Tuesday, October 1, 2013


BEFORE I mention a few things to help prepare you for the days after the exams, let me make an important point that you should bear in mind.
Always aim for a score when you enter the exam room.
In fact, aim for a score while studying.
In subjects that you are good at, aim for 80% or even 90%.
That means, if it is an exam out of 50, you should be aiming at getting 40 or more. If you are smart, aim for 45 or more.
But be realistic in setting a target.
That is a good habit to develop. It is part of being goal-oriented – aiming at something or an outcome in all you do.
I believe if you continue to do that you will not only become a very good student, but a good worker too, in that that mentality will be with you wherever you go and influence whatever you do.

If you think a subject is difficult for you, work at getting a 60% or 70%.
Another advantage of setting a target before sitting the exam is that you will not fail it.
In most exams in school, people who score less than 50% can obtain a “fail” grade.
Continue to raise your target as you go from one term (or semester) to another. That is part of progressing in school life.
The ideal target is to one day hand in a perfect paper – that is, getting 100% in a subject that you love. (More about that next week.)

Now, let me warn you even before you complete your exams.
Do not plan to do something silly after sitting your exams.
Do not go out with people who plan to do silly things.
You have a life ahead of you and do not mess yourself up with activities like drinking alcohol, homebrew or doing drugs.
After the exams, go home and be with your family. Cherish them and your time with them.
I know most families may plan on cooking special meals for you, those who completed exams. Appreciate them and their joy of being part of you.

But then, when you think about it, there is nothing to celebrate or get crazy over after completing your exams, because just completing your exams has no outcome.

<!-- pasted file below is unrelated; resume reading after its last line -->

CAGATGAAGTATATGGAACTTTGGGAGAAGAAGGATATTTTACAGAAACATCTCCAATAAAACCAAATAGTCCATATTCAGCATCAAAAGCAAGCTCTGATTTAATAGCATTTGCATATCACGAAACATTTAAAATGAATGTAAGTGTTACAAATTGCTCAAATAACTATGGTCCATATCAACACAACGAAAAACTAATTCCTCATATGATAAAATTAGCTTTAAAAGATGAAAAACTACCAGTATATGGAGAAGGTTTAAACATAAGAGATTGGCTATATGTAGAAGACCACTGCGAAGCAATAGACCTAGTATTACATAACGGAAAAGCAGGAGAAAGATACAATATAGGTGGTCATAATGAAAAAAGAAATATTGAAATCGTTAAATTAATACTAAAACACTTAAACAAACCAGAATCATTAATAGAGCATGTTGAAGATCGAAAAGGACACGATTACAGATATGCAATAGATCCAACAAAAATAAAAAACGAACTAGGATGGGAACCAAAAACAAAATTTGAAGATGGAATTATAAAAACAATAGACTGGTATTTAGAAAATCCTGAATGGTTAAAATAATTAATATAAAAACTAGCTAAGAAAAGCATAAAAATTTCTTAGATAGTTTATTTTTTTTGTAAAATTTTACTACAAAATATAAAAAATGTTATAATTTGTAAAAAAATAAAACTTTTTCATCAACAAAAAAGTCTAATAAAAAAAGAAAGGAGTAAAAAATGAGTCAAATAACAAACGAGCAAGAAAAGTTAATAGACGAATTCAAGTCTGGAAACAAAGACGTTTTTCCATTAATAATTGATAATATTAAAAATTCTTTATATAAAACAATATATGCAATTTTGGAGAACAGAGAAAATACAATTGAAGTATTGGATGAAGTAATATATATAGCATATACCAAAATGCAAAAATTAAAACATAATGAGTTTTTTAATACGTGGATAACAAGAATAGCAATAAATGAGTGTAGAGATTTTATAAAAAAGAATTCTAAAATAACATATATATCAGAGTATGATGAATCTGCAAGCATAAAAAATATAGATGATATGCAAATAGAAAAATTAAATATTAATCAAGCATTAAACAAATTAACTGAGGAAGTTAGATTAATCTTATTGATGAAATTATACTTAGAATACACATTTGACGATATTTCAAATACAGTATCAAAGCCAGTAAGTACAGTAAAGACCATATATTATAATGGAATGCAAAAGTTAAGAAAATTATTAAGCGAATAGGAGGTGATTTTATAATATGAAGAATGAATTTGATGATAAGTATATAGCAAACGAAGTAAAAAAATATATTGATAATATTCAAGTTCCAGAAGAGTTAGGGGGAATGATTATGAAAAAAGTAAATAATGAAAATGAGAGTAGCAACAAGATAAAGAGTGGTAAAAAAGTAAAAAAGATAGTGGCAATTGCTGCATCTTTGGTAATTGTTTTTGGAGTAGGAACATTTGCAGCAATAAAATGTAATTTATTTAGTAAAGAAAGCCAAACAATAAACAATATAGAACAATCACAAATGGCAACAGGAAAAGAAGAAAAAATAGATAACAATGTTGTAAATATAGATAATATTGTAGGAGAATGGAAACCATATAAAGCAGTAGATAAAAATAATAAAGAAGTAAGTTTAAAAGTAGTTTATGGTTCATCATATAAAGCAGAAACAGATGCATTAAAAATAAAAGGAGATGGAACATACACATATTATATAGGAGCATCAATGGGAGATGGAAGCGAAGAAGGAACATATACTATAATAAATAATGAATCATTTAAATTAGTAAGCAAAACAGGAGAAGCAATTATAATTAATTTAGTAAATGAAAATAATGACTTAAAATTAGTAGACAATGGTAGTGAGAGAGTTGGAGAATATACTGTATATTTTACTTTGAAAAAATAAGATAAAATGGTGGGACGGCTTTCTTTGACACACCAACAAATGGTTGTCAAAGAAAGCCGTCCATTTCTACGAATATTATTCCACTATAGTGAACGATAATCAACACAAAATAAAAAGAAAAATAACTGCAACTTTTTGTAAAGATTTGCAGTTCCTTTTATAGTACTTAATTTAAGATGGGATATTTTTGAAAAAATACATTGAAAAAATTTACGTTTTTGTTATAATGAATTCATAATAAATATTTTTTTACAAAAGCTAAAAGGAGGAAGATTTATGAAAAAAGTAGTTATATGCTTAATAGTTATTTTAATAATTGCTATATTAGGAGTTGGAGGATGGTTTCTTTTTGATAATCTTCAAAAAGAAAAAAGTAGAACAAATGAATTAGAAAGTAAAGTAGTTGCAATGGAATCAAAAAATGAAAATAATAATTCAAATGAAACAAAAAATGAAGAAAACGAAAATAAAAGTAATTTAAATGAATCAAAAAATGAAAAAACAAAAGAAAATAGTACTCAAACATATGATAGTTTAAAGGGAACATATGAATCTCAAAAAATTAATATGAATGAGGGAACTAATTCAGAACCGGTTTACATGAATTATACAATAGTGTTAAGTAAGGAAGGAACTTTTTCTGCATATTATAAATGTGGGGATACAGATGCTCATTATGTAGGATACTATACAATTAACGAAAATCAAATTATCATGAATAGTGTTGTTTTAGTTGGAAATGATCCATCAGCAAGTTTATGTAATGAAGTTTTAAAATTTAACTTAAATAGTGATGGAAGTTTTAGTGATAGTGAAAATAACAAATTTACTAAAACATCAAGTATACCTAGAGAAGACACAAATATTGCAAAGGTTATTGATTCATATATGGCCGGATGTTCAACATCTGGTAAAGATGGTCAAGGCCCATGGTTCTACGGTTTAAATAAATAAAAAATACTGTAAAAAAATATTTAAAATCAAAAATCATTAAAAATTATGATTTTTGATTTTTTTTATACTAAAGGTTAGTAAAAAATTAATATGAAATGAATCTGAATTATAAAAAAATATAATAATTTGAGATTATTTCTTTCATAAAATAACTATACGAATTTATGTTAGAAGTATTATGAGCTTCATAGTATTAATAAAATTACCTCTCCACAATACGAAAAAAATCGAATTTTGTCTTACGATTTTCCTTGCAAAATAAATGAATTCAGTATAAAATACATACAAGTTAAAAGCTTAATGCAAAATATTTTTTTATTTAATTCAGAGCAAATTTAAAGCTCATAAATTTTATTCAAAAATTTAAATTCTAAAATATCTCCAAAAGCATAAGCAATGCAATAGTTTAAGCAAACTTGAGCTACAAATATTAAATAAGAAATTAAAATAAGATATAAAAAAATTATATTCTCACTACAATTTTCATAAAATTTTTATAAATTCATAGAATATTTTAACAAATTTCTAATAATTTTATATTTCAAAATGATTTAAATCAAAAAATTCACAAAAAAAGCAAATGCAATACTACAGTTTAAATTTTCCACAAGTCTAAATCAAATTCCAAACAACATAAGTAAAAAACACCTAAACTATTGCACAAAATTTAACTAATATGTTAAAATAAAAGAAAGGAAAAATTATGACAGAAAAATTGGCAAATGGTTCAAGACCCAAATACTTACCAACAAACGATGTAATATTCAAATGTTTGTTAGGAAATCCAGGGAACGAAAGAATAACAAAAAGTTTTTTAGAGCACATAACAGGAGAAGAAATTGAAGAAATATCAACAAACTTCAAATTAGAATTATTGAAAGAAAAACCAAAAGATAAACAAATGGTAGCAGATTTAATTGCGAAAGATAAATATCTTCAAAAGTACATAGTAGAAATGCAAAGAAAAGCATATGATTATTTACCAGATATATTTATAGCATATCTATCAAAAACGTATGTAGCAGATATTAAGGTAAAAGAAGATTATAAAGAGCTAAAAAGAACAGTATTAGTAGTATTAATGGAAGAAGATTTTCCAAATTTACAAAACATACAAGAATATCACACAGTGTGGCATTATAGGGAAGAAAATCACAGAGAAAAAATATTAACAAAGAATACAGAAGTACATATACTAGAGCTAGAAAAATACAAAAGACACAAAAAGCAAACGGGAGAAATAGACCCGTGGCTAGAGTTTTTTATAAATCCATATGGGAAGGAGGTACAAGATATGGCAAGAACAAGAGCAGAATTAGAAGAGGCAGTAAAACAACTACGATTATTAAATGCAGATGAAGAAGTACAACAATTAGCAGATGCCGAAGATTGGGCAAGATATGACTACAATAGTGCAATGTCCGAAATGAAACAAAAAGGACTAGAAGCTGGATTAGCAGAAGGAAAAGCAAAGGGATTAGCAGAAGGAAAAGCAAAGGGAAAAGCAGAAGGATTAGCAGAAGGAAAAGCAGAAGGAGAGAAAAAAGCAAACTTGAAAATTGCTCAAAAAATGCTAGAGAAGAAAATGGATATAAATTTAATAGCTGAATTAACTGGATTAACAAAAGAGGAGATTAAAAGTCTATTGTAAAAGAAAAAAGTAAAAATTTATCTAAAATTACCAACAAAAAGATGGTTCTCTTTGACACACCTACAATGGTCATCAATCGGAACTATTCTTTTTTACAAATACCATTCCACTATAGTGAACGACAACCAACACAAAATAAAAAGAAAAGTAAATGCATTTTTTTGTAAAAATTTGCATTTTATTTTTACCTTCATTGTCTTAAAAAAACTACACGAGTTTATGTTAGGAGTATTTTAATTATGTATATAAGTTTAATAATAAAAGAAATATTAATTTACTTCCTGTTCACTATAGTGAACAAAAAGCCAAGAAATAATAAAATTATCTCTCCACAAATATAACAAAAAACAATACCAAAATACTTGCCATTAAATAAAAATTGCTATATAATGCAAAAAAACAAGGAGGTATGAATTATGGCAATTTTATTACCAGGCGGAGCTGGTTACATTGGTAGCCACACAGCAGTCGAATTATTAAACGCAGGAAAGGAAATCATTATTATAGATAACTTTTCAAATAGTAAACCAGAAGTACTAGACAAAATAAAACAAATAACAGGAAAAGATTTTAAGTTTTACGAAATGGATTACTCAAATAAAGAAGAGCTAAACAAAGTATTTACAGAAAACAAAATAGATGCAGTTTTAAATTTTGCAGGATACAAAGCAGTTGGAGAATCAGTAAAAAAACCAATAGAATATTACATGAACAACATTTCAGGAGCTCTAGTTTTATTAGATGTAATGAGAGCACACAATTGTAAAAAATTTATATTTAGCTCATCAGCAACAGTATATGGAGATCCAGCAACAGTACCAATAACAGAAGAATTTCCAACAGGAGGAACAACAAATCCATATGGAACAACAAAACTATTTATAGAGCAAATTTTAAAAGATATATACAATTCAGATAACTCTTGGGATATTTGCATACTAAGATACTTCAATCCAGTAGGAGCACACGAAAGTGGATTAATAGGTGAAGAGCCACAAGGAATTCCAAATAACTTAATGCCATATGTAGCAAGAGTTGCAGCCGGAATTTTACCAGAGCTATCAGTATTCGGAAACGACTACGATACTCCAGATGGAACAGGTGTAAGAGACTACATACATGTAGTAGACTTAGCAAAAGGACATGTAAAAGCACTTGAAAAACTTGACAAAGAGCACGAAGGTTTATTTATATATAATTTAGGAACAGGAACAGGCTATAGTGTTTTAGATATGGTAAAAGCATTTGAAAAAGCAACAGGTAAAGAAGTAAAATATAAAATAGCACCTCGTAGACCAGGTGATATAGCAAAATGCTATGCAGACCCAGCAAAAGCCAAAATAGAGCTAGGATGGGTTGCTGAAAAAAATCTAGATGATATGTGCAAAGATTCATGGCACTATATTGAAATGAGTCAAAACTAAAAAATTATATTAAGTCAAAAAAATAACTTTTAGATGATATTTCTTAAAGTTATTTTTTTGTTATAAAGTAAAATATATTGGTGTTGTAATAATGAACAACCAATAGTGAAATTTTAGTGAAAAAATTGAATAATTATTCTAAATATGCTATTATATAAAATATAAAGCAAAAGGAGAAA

The fruits of your effort in your studies and writing the exams will come two or three months later, when the selection lists go up for those continuing on to Grade 9, Grade 11 or onto tertiary institutions.
If your name is on one of those lists, then you can celebrate. If not, there is no need to celebrate.

Students all over the world are known for celebrating after their exams with parties. But you do not have to do that by throwing wild parties.
Be sensible with what you do after the exams.
Again, to celebrate does not mean, you go out and get drunk.
(I tell people that my ancestors never drank alcohol and there is no reason why I should. It was not part of our culture.)
Celebrate in the right way – and you can (with the help of your guardians) consider celebrating without alcohol. It is the safest and best way these days. 

There are many cases of students who go out partying while celebrating and get involved in something they later wished they had never started in the first place.
Learn from such examples and do the right thing after your exams – and as long as you live.

With that, I wish you all the best in your exams.
And may God bless you too.

Next item: Handing in the perfect paper

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